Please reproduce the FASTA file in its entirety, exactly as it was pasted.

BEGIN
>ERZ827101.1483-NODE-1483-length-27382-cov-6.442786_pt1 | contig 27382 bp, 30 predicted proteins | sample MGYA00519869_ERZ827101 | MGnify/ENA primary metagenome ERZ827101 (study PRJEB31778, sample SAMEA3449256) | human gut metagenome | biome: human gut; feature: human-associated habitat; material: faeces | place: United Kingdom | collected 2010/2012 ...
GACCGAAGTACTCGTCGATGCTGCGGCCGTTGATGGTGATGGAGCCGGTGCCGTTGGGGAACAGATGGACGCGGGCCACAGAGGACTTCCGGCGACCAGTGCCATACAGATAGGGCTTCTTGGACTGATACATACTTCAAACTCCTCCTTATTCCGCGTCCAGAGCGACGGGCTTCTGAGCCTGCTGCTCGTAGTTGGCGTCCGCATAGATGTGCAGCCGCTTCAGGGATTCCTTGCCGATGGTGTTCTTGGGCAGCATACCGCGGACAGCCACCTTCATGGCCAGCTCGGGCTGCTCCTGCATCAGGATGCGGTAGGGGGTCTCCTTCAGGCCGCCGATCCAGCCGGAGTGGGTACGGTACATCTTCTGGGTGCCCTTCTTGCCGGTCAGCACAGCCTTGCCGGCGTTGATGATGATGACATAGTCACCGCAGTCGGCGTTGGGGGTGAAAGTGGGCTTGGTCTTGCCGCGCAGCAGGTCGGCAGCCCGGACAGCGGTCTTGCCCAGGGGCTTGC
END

>ERZ827101.1483-NODE-1483-length-27382-cov-6.442786_pt1 | contig 27382 bp, 30 predicted proteins | sample MGYA00519869_ERZ827101 | MGnify/ENA primary metagenome ERZ827101 (study PRJEB31778, sample SAMEA3449256) | human gut metagenome | biome: human gut; feature: human-associated habitat; material: faeces | place: United Kingdom | collected 2010/2012 ...
GACCGAAGTACTCGTCGATGCTGCGGCCGTTGATGGTGATGGAGCCGGTGCCGTTGGGGAACAGATGGACGCGGGCCACAGAGGACTTCCGGCGACCAGTGCCATACAGATAGGGCTTCTTGGACTGATACATACTTCAAACTCCTCCTTATTCCGCGTCCAGAGCGACGGGCTTCTGAGCCTGCTGCTCGTAGTTGGCGTCCGCATAGATGTGCAGCCGCTTCAGGGATTCCTTGCCGATGGTGTTCTTGGGCAGCATACCGCGGACAGCCACCTTCATGGCCAGCTCGGGCTGCTCCTGCATCAGGATGCGGTAGGGGGTCTCCTTCAGGCCGCCGATCCAGCCGGAGTGGGTACGGTACATCTTCTGGGTGCCCTTCTTGCCGGTCAGCACAGCCTTGCCGGCGTTGATGATGATGACATAGTCACCGCAGTCGGCGTTGGGGGTGAAAGTGGGCTTGGTCTTGCCGCGCAGCAGGTCGGCAGCCCGGACAGCGGTCTTGCCCAGGGGCTTGC